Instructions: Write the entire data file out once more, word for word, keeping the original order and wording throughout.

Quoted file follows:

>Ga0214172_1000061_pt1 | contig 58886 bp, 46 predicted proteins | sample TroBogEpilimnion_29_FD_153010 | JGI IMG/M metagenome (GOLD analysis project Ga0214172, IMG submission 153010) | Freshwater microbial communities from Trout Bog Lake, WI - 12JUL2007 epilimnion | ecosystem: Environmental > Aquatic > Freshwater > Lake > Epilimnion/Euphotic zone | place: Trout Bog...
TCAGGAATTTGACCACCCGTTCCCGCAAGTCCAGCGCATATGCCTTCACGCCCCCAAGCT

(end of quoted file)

>Ga0214172_1000061_pt1 | contig 58886 bp, 46 predicted proteins | sample TroBogEpilimnion_29_FD_153010 | JGI IMG/M metagenome (GOLD analysis project Ga0214172, IMG submission 153010) | Freshwater microbial communities from Trout Bog Lake, WI - 12JUL2007 epilimnion | ecosystem: Environmental > Aquatic > Freshwater > Lake > Epilimnion/Euphotic zone | place: Trout Bog...
TCAGGAATTTGACCACCCGTTCCCGCAAGTCCAGCGCATATGCCTTCACGCCCCCAAGCT